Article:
Monthly Archives: July 2011

Dog days, editorials, and wading pools

Yesterday morning I asked my husband if he thought the dog’s bug bites/rash were making him feeling crummy or if it was just the heat. His response?

“Well, it IS the dog days of summer.” Groan.

He then proceeded to explain to me the origin of the phrase, “dog days of summer”. When he was in college, one of his journalism profs told the students that it was called “dog days” because during the hottest summer days, newspapers struggled to find interesting things to write about. So they wrote editorial comments on why dog owners should leash their dogs.

Okay, this sounded plausible but since my husband sometimes makes up stories just to entertain me, I’m still skeptical. I thought about checking it out on the Internet, but it was too hot.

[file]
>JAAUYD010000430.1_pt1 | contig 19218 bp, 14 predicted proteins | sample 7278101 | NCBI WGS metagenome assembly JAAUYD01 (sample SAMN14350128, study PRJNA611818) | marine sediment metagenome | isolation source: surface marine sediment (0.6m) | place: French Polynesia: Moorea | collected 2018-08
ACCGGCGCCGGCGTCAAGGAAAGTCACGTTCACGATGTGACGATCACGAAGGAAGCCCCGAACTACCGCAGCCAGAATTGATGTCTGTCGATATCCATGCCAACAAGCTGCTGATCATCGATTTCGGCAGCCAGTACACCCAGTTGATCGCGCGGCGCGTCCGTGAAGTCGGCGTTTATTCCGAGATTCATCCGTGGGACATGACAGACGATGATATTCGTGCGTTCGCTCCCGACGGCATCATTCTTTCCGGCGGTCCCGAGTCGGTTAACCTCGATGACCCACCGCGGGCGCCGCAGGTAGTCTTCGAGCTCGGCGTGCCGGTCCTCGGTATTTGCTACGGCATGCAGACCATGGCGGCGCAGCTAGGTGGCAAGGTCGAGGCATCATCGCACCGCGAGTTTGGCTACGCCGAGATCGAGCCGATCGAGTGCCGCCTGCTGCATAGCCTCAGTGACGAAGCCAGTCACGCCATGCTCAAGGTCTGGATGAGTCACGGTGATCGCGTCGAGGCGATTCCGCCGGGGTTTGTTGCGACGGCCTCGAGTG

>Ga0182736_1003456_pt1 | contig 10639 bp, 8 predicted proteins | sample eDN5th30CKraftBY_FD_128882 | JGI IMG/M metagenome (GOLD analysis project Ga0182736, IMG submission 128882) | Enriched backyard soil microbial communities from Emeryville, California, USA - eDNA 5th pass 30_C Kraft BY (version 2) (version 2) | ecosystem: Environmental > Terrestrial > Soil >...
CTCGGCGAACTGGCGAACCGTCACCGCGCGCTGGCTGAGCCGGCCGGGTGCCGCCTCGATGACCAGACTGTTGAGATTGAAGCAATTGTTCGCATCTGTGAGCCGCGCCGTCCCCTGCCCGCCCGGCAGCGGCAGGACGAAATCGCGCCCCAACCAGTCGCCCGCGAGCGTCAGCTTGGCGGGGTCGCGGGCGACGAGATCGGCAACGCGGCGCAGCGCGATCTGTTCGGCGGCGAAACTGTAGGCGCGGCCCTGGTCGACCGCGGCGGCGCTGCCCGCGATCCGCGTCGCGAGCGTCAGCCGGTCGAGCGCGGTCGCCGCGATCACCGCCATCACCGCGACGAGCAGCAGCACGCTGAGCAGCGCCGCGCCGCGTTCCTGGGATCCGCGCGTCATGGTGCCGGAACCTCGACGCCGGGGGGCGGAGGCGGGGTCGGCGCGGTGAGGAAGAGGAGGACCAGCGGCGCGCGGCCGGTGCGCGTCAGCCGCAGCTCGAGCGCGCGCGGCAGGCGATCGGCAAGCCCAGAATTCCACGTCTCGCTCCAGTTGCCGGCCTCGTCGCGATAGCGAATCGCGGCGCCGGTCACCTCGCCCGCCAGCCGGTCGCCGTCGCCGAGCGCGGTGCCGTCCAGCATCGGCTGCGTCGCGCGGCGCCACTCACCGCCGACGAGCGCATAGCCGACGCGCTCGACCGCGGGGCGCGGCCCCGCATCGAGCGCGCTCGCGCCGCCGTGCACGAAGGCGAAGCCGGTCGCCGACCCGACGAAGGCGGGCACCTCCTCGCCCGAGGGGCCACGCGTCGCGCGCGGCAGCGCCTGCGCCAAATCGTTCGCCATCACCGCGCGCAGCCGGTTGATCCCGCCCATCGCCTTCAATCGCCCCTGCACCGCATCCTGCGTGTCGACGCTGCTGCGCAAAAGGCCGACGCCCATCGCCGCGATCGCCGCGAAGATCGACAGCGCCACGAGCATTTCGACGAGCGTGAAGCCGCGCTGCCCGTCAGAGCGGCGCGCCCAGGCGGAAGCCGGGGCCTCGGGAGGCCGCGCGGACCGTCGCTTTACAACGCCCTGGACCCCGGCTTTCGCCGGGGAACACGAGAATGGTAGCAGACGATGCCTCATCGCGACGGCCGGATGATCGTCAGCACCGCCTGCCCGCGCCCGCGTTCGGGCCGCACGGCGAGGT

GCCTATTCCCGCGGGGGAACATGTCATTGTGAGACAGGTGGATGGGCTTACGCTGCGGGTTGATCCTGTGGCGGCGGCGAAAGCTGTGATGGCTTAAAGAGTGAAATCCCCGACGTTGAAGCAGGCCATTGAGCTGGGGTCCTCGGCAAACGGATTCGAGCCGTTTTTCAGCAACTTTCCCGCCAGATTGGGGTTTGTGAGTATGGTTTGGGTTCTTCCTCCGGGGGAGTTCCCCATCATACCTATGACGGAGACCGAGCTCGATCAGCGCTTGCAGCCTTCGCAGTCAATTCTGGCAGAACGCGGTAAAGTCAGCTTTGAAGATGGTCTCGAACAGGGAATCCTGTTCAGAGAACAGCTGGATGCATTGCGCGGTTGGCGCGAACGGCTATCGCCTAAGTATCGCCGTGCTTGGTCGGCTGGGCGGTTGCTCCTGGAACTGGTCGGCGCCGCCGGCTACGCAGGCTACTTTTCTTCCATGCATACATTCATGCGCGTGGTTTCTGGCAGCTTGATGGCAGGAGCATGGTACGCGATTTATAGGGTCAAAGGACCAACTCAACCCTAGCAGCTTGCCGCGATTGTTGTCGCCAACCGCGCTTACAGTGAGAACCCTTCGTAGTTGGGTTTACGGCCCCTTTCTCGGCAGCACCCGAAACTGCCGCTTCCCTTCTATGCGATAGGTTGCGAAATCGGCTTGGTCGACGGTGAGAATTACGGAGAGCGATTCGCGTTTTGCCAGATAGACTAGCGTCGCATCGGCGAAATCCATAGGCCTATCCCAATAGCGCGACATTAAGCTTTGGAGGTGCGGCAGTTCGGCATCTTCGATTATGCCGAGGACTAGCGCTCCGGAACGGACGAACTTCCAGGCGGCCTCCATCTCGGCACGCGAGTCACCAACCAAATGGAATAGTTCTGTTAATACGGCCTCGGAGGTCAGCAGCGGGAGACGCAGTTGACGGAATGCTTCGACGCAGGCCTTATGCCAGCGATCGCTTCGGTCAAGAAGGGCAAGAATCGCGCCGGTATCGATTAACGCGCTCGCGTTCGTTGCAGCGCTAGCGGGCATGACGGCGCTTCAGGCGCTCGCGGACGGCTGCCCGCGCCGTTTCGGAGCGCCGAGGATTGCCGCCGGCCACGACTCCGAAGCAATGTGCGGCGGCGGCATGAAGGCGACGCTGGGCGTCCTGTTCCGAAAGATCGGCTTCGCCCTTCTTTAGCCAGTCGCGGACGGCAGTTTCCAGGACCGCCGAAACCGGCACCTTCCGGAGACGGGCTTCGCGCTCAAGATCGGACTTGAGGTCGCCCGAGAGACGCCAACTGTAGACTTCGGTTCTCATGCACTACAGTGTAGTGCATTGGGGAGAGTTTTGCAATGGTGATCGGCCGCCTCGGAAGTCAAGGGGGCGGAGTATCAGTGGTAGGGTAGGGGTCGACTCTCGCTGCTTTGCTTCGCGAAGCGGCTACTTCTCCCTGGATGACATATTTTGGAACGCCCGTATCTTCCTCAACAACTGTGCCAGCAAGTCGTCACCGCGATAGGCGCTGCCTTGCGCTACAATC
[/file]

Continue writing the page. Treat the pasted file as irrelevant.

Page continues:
Here’s the thing. When we get into one of these horribly hot weather ruts, it’s really easy to blame everything on the heat. Stomach is upset? It’s the heat. Headache? It’s the heat. Everyone — including the dog — is grumpy. It’s the heat. You get the idea.

Thanks to daughter number 1, who unearthed our inflatable wading pool from the garage “attic”, we have solved this problem — at least temporarily. Last night, after spending another hour moving garage sale items from my mom’s condo to her garage, we were hot and sweaty but didn’t want to waste an otherwise perfectly good evening. So we filled up the little pool and did what we used to do when our babies were tiny and going to the pool after a day of work seemed way too hard.